This verse is also equally true of Sarah; and the plural "children" does not deny this. In the scriptures, "child" is sometimes understood as "children." In Genesis 21:7, Sarah is quoted as saying, "Who would have said unto Abraham, that Sarah should have given children suck? for I have borne him a son."

This usage of the word "children" is still current in the world. As E. M. Zerr stated it, "When the captain of a sinking ship orders that women and children should enter the lifeboats first; that cannot mean that a woman with only one child would be denied.”

Leupold declares that, "all commentators agree that the psalm is post-exilic.”

Also, he noted that "the barren woman" here is Israel, the nation itself. After Israel’s return from Babylon, she could have been compared to a poor man sitting and begging on the city dump, or to a childless woman mourning her barrenness. "Thus the psalm is to be thought of as a word of comfort in evil and depressing times, that it was written for the `worm’ Jacob (Isaiah 41:14), and for the `afflicted and storm-tossed one’ (Isaiah 54:11).”

E.M. Zerr:

Psalms 113:1. For comments on the first clause see those at Psalms 112:1. The servants of the Lord are those who have such respect for Him that they will wish to obey his law. It is further appropriate that such people will praise the Lord.

Psalms 113:2. To be blessed means literally to be happy. It would not make good sense to say that the name of the Lord is happy. It is good usage, however, to say that the name of the Lord brings happiness to men. Such happiness will endure always. Verse 3. In other words, all of man’s waking hours should be filled with praise for the goodness of the Lord.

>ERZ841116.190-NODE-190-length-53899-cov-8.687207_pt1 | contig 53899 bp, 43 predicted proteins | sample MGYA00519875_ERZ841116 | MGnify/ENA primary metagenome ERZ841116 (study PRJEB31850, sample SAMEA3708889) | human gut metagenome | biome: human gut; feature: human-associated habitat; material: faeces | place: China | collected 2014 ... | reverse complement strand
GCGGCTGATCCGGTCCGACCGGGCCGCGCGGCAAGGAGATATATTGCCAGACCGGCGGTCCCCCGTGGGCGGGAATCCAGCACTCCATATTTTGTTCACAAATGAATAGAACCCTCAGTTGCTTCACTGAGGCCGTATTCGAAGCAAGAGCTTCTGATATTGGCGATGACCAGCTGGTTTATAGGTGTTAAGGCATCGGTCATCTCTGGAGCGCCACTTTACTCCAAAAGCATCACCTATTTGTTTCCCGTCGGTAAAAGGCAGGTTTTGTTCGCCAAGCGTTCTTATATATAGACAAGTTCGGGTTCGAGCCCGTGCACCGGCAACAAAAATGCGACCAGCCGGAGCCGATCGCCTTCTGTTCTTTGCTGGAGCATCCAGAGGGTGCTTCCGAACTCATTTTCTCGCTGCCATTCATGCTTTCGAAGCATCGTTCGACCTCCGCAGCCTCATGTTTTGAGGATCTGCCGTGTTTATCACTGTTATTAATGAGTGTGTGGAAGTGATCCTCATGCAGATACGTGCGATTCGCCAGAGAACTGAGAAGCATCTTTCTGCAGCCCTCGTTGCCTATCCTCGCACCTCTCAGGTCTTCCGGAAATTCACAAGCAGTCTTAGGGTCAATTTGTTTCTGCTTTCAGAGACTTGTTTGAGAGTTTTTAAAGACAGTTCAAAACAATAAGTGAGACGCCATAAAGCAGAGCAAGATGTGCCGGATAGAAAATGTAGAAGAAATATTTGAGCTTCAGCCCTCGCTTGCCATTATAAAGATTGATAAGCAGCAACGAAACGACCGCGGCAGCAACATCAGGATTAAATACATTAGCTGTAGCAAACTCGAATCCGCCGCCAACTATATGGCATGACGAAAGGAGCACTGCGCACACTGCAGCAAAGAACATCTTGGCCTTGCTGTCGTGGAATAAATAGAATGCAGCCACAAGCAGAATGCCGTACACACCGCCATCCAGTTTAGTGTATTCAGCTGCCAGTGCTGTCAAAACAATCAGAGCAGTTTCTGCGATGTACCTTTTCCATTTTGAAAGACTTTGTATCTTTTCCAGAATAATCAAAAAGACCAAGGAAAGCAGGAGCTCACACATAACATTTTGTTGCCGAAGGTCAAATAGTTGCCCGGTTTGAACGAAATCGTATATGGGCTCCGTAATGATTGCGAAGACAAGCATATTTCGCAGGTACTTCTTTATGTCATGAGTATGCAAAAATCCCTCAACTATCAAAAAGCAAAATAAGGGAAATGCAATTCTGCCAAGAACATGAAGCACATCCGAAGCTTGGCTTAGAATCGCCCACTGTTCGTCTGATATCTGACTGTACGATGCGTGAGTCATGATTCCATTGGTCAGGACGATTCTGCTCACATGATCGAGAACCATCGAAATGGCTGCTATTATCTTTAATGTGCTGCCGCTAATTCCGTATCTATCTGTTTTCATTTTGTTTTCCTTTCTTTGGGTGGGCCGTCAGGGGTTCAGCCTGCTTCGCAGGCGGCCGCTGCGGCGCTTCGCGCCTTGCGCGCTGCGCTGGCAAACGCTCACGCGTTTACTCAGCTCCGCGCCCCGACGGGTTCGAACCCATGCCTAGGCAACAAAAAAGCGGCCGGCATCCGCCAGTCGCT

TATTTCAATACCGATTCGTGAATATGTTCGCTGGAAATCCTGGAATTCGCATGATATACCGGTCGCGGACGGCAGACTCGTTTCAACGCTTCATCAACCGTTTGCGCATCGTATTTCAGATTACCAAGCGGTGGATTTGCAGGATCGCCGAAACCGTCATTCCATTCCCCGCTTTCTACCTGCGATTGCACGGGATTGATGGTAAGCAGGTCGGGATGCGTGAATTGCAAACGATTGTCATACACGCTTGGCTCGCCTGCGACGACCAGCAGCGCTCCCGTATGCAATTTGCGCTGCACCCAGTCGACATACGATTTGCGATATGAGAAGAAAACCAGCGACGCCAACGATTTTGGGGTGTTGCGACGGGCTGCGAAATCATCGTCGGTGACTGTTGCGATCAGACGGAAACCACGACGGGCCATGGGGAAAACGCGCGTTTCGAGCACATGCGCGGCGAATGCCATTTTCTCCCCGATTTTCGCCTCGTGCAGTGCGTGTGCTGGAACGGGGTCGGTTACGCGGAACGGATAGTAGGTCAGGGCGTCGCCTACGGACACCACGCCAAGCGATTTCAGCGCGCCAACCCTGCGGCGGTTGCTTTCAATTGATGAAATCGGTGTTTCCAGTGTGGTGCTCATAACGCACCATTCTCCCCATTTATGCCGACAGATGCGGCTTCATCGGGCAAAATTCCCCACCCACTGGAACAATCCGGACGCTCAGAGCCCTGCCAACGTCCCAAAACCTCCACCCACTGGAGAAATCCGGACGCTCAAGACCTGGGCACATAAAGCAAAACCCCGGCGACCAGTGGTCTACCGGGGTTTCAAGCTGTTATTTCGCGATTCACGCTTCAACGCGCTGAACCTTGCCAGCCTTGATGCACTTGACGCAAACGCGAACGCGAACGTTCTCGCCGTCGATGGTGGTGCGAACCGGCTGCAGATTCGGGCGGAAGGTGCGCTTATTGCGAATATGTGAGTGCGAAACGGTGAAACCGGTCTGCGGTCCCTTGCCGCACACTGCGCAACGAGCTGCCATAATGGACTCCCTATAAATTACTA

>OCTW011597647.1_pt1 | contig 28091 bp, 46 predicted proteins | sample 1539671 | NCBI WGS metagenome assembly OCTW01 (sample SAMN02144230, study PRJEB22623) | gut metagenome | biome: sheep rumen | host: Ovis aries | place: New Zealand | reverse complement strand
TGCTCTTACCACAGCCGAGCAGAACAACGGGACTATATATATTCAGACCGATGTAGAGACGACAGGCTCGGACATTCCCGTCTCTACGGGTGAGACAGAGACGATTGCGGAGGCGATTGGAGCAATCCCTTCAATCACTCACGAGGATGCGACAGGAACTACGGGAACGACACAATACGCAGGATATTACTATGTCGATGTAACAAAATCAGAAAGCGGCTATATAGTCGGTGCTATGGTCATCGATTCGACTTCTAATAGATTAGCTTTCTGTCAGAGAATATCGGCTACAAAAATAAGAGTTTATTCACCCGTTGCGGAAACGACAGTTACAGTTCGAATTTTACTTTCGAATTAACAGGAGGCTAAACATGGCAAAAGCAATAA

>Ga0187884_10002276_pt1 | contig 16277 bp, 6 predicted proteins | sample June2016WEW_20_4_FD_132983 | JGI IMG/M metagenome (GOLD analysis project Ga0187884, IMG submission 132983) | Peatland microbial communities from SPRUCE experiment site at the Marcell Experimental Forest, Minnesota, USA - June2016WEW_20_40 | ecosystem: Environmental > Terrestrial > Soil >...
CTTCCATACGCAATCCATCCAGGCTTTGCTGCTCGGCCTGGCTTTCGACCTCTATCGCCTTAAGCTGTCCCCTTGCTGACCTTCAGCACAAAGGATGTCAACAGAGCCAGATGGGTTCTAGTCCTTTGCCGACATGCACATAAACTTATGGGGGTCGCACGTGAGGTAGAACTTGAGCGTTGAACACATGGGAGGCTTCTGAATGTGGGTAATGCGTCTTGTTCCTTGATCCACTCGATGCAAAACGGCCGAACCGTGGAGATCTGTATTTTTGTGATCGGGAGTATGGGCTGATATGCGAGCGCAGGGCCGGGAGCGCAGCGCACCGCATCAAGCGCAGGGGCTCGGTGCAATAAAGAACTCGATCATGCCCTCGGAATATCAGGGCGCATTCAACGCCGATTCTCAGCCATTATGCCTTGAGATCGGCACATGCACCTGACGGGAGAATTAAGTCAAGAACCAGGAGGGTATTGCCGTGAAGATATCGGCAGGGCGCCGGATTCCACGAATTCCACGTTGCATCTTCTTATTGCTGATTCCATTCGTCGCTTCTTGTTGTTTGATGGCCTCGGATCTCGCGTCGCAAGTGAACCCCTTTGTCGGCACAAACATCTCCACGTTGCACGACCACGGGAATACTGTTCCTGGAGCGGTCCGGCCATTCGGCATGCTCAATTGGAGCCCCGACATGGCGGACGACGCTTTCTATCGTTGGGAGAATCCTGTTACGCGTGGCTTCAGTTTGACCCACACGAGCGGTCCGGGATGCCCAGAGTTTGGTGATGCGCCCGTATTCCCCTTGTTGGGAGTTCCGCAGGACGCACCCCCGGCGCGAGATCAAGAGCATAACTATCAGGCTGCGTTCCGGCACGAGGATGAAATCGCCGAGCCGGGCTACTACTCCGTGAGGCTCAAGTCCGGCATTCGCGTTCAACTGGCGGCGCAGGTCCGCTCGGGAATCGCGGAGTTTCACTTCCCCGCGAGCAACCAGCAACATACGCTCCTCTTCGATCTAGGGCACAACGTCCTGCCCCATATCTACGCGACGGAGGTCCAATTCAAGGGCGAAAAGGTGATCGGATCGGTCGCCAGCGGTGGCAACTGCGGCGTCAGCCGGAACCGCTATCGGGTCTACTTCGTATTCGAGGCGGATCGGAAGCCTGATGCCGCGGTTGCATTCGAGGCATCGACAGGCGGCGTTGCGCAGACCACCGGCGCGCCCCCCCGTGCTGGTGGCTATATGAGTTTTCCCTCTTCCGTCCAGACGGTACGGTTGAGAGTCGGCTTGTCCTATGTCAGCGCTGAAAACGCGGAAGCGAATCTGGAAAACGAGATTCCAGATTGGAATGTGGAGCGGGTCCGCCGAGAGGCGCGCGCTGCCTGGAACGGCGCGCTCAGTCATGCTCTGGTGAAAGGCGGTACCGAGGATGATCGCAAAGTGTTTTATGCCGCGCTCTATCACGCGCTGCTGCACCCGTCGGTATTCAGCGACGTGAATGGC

Psalms 113:4. High above all nations means His power or authority is supreme. His glory is logically above the heavens because he was the creator of them all.

Psalms 113:5. Dwelleth on high denotes the exalted position of His dwelling. For the distinctive meaning of Lord and God see the comments at Psalms 86:12.

Psalms 113:6. The pronoun who refers to the person who will observe the things of creation, and give God the credit for such works. True humility will prompt a man to make such an observation, while pride will cause him to ignore all such evidences of divine power; even denying the existence of a Supreme Being.

Psalms 113:7. When dust and dunghill are used figuratively, they refer to the humiliating situation of many poor people. It has special application when that situation has been imposed upon them by the more fortunate ones.

Psalms 113:8. True merit is often hidden from view by the opposition of jealous enemies. God recognizes it, however, and will reward the humble and worthy persons with proper exaltation. Jesus taught this lesson in Matthew 23:12 and many other places.

Psalms 113:9. This does not mean that a barren woman would not have a house in which to live. The leading thought will be recognized by considering the verse as a whole. When God acts with compassion on behalf of a childless wife, it turns her into a happy housekeeper with children. The case of Hannah is a noted instance of it, recorded in 1 Samuel 1.

Bibliographical Information
"Commentary on Psalms 113". "Old & New Testament Restoration Commentary". https://www.studylight.org/commentaries/eng/onr/psalms-113.html.